:Forward flight velocity (m/s)
:Euler angles (rad)
, :Induced inflow expansion coefficients
:Rotor flap angle (rad)
:Blade precone angle (rad)
:Pitch-flap coupling angle (rad)
:Collective stick input (cm)
:Lateral stick input (cm)
:Longitudinal stick input (cm)
:Pedal deflection (cm)
:Blade-root collective pitch (rad)
:Blade pitch angle (rad)
:Blade twist angle (rad)
:Lateral cyclic pitch (rad)
:Longitudinal cyclic pitch (rad)
:Radial expansion shape function
:Advance ratio
:Pitch-flap coupling angle
:Lock number
:Rotor inflow
:Pitch short period eigenvalue
:Flap frequency ratio
:Pitch short period damping factor
:Pitch short period frequency (rad/s)
:Dutch roll damping factor
:Dutch roll frequency (rad/s)
:Rotor solidity
:Rotor angular velocity (rad/s)
:Air density (kg/m3)
:Azimuthal location of reference blade (rad).

Data Availability

The data used to support the findings of this study are available from the corresponding author upon request.

Conflicts of Interest

The authors declare that there is no conflict of interest regarding the publication of this paper.

Authors’ Contributions

Ke Lu and Chunsheng Liu designed the research and wrote the paper; Chunhua Li and Renliang Chen helped perform the analysis with constructive discussions.

Acknowledgments

This work was supported by the Aeronautical Science Foundation of China (Grant Nos. 20175752045; 2016ZA02001) and the National Natural Science Foundation of China (Grant No. 11672128).

References

  1. J. Leishman, Principles of Helicopter Aerodynamics, Cambridge University Press, 2nd edition, 2006.
  2. M. D. Masiel and D. J. Giulianetti, “The history of the XV-15 tilt rotor aircraft: from concept to flight,” Tech. Rep., Tech. Rep. NASA SP-2000-4517, 2000. View at Google Scholar
  3. S. W. Ferguson, “A mathematical model for real time flight simulation of a generic tilt-rotor aircraft,” Tech. Rep., Tech. Rep. NASA CR-166536, 1988. View at Google Scholar
  4. R. L. Marr, K. W. Sambell, and G. T. Neal, “V/STOL tilt rotor study-volume VI, hover, low speed and conversion tests of a tilt Rotor aeroelastic model,” Tech. Rep., Tech. Rep. NASA-CR-114615, 1973. View at Google Scholar
  5. J. Schillings John, B. J. Roberts, T. L. Wood, and K. G. Wernicke, “Maneuver performance comparison between the XV-15 and an advanced tiltrotor design,” Journal of the American Helicopter Society, vol. 35, no. 2, pp. 4–14, 1990. View at Google Scholar
  6. M. B. Tischler, “Identification and verification of frequency domain models for XV-15 tilt-rotor aircraft dynamics,” Tech. Rep., Tech. Rep. NASA-TM-86009, 1984. View at Google Scholar
  7. M. B. Tischler, “Frequency-response identification of XV-15 tilt-rotor aircraft dynamics,” Tech. Rep., Tech. Rep. NASA-TM-89428, 1987. View at Google Scholar
  8. K. M. Kleinhesselink, Stability and control modeling of tilt-rotor aircraft, [M.S. thesis], University of Maryland, 2007.
  9. C. W. Acree Jr., H. Yeo, and J. Sinsay, “Performance optimization of the NASA large civil tilt-rotor,” Tech. Rep., Tech. Rep. NASA/TM-2008-215359, 2008. View at Google Scholar
  10. O. Juhasz, R. Celi, C. M. Ivler, M. B. Tischler, and T. Berger, “Flight dynamic simulation modeling of large flexible tilt-rotor aircraft,” in American Helicopter Society 68th Annual Forum, Fort Worth, TX, USA, May 2012.
  11. C. Malpica, W. A. Decker, C. R. Theodore, C. L. Blanken, and T. Berger, “An investigation of large tilt-rotor short term attitude response handling qualities requirements in hover,” in American Helicopter Society 66th Annual Forum, Phoenix, AZ, uSA, May 2010.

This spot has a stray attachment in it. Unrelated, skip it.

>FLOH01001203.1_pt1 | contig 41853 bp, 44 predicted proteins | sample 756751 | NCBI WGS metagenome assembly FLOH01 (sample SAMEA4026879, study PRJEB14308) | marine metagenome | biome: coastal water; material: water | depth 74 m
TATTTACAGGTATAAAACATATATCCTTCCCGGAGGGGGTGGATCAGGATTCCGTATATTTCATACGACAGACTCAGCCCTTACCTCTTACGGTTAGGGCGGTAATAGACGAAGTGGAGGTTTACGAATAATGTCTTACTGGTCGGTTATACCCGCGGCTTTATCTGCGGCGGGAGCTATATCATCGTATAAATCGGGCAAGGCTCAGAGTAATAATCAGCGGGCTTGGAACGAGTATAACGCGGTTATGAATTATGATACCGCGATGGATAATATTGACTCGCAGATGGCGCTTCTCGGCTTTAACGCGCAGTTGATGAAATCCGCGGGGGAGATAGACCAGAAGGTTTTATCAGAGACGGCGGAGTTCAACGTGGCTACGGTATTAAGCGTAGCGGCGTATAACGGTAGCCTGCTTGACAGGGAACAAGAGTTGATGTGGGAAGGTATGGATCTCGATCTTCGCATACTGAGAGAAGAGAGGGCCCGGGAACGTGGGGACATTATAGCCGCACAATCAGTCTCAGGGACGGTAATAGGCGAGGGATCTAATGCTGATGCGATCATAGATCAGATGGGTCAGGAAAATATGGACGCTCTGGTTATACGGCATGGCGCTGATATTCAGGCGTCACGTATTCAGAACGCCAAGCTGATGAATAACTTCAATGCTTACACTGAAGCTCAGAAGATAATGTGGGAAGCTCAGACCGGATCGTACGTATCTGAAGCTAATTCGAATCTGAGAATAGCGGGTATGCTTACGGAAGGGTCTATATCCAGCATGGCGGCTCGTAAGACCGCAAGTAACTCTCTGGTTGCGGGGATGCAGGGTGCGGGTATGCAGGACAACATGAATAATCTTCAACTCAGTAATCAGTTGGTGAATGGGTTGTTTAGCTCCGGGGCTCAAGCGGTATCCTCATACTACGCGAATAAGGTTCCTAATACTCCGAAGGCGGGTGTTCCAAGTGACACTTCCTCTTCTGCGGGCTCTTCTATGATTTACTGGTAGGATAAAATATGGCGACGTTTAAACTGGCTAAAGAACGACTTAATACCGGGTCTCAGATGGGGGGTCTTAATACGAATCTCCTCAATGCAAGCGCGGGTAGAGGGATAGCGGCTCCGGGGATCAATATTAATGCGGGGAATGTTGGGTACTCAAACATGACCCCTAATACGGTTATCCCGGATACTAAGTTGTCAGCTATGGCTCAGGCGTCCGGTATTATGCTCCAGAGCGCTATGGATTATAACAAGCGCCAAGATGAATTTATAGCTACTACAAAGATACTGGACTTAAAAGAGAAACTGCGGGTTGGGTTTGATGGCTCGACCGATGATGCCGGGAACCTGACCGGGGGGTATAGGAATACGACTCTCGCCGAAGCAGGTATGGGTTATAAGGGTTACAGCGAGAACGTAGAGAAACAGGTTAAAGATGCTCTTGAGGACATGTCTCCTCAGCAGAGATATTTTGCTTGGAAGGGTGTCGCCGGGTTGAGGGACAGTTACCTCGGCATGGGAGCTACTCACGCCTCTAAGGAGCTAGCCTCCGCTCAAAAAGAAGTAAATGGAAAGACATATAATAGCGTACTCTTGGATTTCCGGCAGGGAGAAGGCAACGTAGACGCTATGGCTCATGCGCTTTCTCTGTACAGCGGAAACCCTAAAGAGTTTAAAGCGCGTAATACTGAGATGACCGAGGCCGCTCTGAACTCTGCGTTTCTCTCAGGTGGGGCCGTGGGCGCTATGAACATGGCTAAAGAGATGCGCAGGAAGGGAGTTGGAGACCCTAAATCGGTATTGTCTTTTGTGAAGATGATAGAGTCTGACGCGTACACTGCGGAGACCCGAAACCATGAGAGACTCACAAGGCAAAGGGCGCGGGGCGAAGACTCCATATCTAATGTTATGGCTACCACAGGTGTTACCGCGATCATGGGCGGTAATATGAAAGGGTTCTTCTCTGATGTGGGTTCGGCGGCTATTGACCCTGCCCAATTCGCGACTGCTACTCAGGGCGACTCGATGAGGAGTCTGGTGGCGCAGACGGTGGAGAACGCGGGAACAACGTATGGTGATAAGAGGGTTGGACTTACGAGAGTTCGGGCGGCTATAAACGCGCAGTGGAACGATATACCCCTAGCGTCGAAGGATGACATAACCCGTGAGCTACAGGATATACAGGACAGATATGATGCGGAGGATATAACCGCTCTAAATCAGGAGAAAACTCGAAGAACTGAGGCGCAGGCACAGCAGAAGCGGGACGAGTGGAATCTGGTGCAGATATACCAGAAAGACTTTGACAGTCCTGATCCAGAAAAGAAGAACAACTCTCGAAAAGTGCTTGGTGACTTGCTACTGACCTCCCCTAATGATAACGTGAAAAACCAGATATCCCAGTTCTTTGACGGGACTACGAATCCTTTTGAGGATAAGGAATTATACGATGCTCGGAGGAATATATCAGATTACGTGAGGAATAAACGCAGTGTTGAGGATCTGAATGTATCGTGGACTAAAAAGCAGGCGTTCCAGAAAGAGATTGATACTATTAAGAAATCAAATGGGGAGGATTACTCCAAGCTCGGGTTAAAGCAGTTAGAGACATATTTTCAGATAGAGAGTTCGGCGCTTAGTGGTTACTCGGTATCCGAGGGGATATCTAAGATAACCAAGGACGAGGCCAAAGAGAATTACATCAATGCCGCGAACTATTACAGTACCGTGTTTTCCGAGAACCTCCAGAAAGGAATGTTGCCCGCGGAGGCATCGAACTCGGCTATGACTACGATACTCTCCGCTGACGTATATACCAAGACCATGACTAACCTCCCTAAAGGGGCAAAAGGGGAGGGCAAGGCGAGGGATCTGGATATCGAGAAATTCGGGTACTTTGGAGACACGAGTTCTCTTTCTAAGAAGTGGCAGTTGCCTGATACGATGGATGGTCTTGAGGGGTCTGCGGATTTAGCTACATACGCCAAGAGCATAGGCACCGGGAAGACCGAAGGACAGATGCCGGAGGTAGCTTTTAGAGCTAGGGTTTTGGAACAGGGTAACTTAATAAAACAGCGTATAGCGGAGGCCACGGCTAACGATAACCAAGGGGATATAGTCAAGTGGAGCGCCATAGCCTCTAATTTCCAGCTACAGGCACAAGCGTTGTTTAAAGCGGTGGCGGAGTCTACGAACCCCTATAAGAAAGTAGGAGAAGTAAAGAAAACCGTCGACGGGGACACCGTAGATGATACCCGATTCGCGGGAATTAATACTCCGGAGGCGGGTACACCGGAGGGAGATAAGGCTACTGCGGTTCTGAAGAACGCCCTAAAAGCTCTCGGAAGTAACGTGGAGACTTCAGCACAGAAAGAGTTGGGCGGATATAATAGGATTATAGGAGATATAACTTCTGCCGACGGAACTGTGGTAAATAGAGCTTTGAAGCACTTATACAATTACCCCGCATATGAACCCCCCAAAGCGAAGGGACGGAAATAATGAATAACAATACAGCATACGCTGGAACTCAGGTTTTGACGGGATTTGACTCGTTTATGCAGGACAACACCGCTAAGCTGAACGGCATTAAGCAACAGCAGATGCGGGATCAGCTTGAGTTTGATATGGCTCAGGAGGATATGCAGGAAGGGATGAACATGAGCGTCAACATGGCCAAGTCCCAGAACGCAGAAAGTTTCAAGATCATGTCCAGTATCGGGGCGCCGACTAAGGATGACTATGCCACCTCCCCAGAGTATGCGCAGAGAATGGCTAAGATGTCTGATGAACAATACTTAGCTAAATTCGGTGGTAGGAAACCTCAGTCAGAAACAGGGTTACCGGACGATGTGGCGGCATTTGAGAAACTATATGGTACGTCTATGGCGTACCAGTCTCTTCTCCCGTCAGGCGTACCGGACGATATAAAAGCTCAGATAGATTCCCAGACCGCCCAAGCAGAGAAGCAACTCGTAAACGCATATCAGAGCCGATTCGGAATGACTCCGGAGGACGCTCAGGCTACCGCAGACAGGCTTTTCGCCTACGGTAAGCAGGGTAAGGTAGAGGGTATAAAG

12. C. Malpica, C. R. Theodore, W. A. Decker, B. Lawrence, and C. L. Blanken, “An investigation of large tilt-rotor hover and low speed handling qualities,” in American Helicopter Society 67th Annual Forum, Virginia Beach, VA, USA, May 2011.
  13. B. Lawrence, C. Malpica, C. R. Theodore, W. A. Decker, and J. E. Lindsey, “Flight dynamics aspects of a large civil tilt-rotor simulation using translational rate command,” in American Helicopter Society 67th Annual Forum, Virginia Beach, VA, USA, May 2011.
  14. W. Johnson, Rotorcraft Aeromechanics, Cambridge University Press, 1st ed. edition, 2013. View at Publisher · View at Google Scholar · View at Scopus
  15. D. A. Peters and H. Chengjian, “Finite state induced flow models part II: three-dimensional rotor disk,” Journal of Aircraft, vol. 32, no. 2, pp. 323–333, 1995. View at Publisher · View at Google Scholar · View at Scopus
  16. C. He, Development and application of a generalized dynamic wake theory for lifting rotors, [Ph.D. thesis], Georgia Institue of Technology, 1989.
  17. E. B. Carlson and Y. J. Zhao, “Prediction of tiltrotor height-velocity diagrams using optimal control theory,” Journal of Aircraft, vol. 40, no. 5, pp. 896–905, 2003. View at Publisher · View at Google Scholar · View at Scopus
  18. L. Marr Roger and W. E. B. Roderick, “Handling qualities evaluation of the XV-15 tilt rotor aircraft,” Journal of the American Helicopter Society, vol. 20, no. 2, pp. 23–33, 1975. View at Publisher · View at Google Scholar
  19. G. D. Padfield, Helicopter Flight Dynamics: The Theory and Application of Flying Qualities and Simulation Modelling, Second Edition, Blackwell Pub, Oxford, 2007. View at Publisher · View at Google Scholar · View at Scopus
  20. C. Yihua, Q. Qi, and D. Zhang, “Flight dynamic characteristics of tiltrotor aircraft slung-load system,” Journal of Aircraft, vol. 54, no. 3, pp. 1221–1228, 2017. View at Publisher · View at Google Scholar · View at Scopus
  21. Anon, “Handling qualities requirements for military rotorcraft. Aeronautical design standard ADS-33E-PRF,” Tech. Rep., United States Army Aviation and Troop Command, 2000. View at Google Scholar
  22. B. B. Blake, I. B. Alansky, and B. V. Co, “Stability and control of the YUH-61A,” Journal of the American Helicopter Society, vol. 22, no. 4, pp. 2–9, 1977. View at Publisher · View at Google Scholar
  23. K. Ferguson and D. Thomson, “Examining the stability derivatives of a compound helicopter,” The Aeronautical Journal, vol. 121, no. 1235, pp. 1–20, 2017. View at Publisher · View at Google Scholar · View at Scopus
  24. F. Kevin and D. Thomson, “Flight dynamics investigation of compound helicopter configurations,” Journal of Aircraft, vol. 52, no. 1, pp. 156–167, 2015. View at Publisher · View at Google Scholar · View at Scopus